I had the honor of meeting a new client, Wounded Warrior, Joseph! Joseph served in the Air Force for 5 years, and is still active duty – but will be getting out very soon due to his disabilities. Our first training session lasted 6 hours – but for wonderful reasons!! Joseph is as kind, polite, and humble as one could imagine. He had three terrible deployments in his 5 years, and finally acknowledged, after suppressing his ever-increasing PTSD, that he had to get out of the military to literally save his life. He entered a wonderful inpatient program at Laurel Ridge for Wounded Warriors with PTSD and TBI, completed that, and is now in their outpatient program. At Laurel Ridge, Joseph met a former client of ours, Jason, with his SD, Sassy, and Jason told Joseph how much having a Service Dog had enhanced his life. Right then, Joseph decided he wanted a Service Dog to help with his daily life of isolation and fear of going out into the public.

I talked extensively with Joseph, and he had seen the write-up about SDIT, Viva, who was rescued and being trained by Cherry Jenkins and our non-profit arm, In Dog We Trust. So, I hopped in my car and Joseph hopped in his, and off we went to meet Viva, about 45 minutes away. I explained to Joseph that when he met Viva, he would know within about 15 minutes if there was a bond between them. BOY, WAS THERE EVER!!!!! Cherry did a wonderful job training Viva the basics, and Joseph and I did training on such things as heeling, sit, down, snuggle, and stay. Joseph and Viva were so happy together. Seeing Joseph smile and show joy and a reprieve from his negative thoughts by hugging, holding, and petting Viva for a long time was so moving to see, it brought Cherry and I to tears. Joseph was completely focused on Viva, and it was a total transformation in his demeanor.

Joseph adopted Viva, and then I said to Joseph – “You know, now we have to go to Petsmart to get all of Viva’s needed items”. Joseph quickly realized that this would be the first time he had gone into any public place for an extended period of time. When we got to Petsmart, I asked Joseph, who was already anxious, if he wanted me to go in and get the items, or if he wanted to try to go in to this crowded place. He took a deep breath, and said he wanted to try!

So many people asked about Viva and approached Joseph asking to pet Viva – and instead of ignoring them, Joseph did it!!! We then went into the store, and actually spent about 45 minutes getting all supplies needed for a new dog! I could tell that Joseph was struggling with the whole situation by his body posture, sweating, and face turning red – BUT HE DID IT!!!! Just the day before, his counselor had asked Joseph to TRY to enter a Wal-Mart for a few minutes, but he stood outside and couldn’t do it. I noticed Joseph bending down to hug and scratch Viva very often at Petsmart – exactly what he needed to do to ease his anxiety – and Viva gave him that comfort.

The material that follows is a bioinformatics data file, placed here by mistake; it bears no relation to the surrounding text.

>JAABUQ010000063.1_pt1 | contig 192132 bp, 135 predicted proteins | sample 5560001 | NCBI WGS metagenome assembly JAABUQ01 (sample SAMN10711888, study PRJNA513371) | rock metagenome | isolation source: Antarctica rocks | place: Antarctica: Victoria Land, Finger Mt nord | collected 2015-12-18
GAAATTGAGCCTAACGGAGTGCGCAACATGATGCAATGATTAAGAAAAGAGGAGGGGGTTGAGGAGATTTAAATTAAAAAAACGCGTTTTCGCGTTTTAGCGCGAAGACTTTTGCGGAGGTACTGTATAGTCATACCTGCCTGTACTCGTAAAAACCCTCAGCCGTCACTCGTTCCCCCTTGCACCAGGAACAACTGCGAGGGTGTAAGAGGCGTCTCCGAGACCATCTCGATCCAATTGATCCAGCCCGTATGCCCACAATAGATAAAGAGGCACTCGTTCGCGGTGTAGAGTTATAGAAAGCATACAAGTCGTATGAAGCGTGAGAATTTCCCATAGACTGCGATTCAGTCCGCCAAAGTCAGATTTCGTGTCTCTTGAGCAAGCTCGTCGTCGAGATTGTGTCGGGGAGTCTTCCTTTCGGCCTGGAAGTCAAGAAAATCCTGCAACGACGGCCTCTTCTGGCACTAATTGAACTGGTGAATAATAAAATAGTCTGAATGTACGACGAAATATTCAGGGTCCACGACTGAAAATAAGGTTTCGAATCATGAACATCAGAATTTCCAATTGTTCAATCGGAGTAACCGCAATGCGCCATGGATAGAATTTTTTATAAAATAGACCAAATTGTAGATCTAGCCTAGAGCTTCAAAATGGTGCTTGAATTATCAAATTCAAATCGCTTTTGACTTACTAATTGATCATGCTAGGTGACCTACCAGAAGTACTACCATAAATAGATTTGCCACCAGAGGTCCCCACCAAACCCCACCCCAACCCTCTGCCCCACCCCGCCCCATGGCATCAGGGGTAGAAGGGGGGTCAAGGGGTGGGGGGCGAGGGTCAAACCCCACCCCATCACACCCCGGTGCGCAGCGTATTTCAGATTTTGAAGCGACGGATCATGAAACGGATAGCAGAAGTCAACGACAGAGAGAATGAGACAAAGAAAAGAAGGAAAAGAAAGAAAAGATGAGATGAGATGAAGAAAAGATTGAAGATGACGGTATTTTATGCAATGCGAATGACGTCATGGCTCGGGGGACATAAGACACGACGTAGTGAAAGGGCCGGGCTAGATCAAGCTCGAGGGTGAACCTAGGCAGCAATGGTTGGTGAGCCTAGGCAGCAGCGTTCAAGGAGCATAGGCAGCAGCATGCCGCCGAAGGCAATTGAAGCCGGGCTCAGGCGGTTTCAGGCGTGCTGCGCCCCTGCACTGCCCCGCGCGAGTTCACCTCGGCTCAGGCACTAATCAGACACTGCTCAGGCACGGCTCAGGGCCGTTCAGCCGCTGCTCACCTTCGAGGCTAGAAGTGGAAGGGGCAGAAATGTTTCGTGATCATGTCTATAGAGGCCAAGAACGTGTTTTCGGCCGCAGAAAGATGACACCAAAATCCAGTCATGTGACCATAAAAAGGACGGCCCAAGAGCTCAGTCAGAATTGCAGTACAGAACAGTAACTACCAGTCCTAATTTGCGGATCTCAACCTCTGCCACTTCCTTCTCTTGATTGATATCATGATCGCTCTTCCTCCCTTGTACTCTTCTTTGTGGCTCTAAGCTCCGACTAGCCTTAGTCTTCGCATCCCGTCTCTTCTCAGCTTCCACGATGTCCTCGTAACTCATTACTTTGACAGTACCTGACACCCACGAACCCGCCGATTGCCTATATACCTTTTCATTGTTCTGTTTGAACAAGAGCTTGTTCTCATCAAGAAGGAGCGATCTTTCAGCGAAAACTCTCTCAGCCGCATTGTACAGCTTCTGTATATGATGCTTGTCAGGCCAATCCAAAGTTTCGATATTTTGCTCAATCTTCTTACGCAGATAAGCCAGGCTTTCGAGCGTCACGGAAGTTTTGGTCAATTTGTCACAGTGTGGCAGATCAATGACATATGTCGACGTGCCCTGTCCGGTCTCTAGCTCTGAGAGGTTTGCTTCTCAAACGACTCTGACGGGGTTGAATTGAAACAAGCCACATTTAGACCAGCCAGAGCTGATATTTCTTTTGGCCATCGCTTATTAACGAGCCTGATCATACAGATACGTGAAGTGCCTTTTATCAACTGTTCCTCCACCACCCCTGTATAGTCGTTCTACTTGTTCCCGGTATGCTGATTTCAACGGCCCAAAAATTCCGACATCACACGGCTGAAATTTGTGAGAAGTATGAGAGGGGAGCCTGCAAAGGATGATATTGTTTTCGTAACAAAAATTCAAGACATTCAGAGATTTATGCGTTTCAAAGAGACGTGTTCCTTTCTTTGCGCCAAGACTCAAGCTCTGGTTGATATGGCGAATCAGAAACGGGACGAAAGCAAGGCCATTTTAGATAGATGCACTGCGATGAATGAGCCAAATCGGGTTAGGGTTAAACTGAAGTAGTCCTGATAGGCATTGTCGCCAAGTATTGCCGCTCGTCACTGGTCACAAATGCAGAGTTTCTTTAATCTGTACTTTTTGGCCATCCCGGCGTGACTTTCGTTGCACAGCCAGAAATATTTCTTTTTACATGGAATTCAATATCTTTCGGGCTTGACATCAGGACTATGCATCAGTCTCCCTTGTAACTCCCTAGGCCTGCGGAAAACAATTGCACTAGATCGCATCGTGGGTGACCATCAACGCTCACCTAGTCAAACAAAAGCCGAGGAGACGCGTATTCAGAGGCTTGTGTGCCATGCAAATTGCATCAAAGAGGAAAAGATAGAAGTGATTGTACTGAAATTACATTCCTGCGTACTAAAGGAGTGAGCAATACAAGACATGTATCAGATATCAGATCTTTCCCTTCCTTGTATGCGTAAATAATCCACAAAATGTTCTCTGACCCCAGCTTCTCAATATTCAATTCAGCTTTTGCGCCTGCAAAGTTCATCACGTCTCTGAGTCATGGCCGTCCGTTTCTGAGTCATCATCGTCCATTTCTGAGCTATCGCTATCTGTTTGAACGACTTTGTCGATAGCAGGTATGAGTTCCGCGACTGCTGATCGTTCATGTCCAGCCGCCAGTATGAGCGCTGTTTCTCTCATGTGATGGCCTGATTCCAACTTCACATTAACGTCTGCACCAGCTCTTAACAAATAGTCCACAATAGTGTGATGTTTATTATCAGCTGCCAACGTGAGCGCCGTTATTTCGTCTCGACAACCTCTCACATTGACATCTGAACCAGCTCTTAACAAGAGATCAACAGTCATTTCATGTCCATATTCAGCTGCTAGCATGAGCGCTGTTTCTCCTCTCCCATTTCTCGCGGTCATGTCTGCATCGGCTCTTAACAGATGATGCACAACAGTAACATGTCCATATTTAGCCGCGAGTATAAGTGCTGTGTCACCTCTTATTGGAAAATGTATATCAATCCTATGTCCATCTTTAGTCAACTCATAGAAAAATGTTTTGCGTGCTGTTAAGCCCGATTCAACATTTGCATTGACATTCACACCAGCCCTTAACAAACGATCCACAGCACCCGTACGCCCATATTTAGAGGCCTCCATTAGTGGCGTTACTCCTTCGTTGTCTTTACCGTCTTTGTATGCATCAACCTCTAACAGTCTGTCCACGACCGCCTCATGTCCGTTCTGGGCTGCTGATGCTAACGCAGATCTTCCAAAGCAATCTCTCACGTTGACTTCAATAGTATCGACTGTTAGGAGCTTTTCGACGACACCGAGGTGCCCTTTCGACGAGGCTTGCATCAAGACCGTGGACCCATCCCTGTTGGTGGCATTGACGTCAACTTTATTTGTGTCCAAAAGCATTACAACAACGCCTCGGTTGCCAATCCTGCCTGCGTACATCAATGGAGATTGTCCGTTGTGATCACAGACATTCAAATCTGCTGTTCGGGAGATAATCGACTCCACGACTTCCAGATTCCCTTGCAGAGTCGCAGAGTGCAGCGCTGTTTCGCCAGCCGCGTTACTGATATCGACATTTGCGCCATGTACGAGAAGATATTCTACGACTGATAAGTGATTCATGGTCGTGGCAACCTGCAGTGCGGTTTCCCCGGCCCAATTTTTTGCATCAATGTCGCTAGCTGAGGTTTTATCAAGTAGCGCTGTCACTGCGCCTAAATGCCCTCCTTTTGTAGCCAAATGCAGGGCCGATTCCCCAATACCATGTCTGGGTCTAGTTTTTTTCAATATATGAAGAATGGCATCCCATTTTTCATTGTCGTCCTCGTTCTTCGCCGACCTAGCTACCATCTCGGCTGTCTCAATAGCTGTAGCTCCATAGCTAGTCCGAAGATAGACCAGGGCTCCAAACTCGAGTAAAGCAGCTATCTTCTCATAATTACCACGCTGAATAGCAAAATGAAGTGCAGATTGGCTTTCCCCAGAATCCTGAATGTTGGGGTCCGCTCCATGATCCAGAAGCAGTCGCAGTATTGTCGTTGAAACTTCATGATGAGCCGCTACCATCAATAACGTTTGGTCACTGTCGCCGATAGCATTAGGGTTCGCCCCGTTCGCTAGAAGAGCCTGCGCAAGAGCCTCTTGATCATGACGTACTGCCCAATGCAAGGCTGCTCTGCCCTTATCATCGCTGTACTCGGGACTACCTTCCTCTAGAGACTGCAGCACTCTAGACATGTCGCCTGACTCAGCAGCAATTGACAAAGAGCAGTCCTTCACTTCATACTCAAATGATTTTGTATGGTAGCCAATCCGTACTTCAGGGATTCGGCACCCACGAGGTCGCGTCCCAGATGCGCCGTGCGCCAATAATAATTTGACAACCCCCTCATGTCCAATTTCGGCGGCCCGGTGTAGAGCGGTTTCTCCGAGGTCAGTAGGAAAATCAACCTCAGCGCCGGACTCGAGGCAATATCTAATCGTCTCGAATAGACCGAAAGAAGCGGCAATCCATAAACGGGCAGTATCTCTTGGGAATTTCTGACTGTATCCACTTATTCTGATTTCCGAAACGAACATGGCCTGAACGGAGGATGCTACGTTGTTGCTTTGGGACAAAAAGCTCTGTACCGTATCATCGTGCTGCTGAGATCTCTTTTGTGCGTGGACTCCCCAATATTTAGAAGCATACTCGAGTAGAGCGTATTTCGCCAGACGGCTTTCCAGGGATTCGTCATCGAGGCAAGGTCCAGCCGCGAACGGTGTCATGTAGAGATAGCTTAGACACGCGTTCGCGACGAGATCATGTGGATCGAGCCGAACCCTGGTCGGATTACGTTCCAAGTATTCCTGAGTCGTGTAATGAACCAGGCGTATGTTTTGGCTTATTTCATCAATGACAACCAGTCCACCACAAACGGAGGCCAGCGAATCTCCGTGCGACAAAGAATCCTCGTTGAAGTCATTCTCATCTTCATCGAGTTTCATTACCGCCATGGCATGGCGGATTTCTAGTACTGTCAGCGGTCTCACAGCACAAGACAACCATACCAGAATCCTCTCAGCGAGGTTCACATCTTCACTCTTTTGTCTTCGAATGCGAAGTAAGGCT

When we walked out of Petsmart, we stood there while Joseph took several deep breaths, and I asked him, “Do you realize what an amazing accomplishment you just made? You stayed in the store despite your feelings like you just wanted to run out. You spoke to people who approached you – and you used Viva to help you stay and refocus away from the crowds.” He acknowledged what a triumph he had just made. He admitted he wanted to run about 10 minutes before we left, but he stayed.

I could not have been prouder of him, and I reminded him of what a huge step in his recovery he had just made. He couldn’t wait to let his counselor know the next day that he had done this!!!! He said that focusing on Viva and knowing I also had his back made it possible for him. I think he knew that his life was now changed and his ability to become a person that could do “normal” things in the future was becoming a reality.

Since that first session, he has slept with Viva every night – and although Joseph has nightly night terrors, he would watch Viva sleep and when SHE seemed to be having nightmares in her sleep, he would gently wake her and let her know she was safe. Here he was, used to consistently plagued by a lack of sleep due to his PTSD, helping his new battle buddy.

Joseph brought Viva to outpatient therapy for the entire next day. The next thing I knew, there were several patients on the Laurel Ridge campus, all Wounded Warriors who saw Viva, asking me how they could get Service Dogs. So, since Saturday is “visitors” day, next Saturday, Cherry, her husband Gregg, myself, and my husband are going to bring down a “caravan” of ALL the dogs in In Dog We Trust’s care to Laurel Ridge to make more matches!!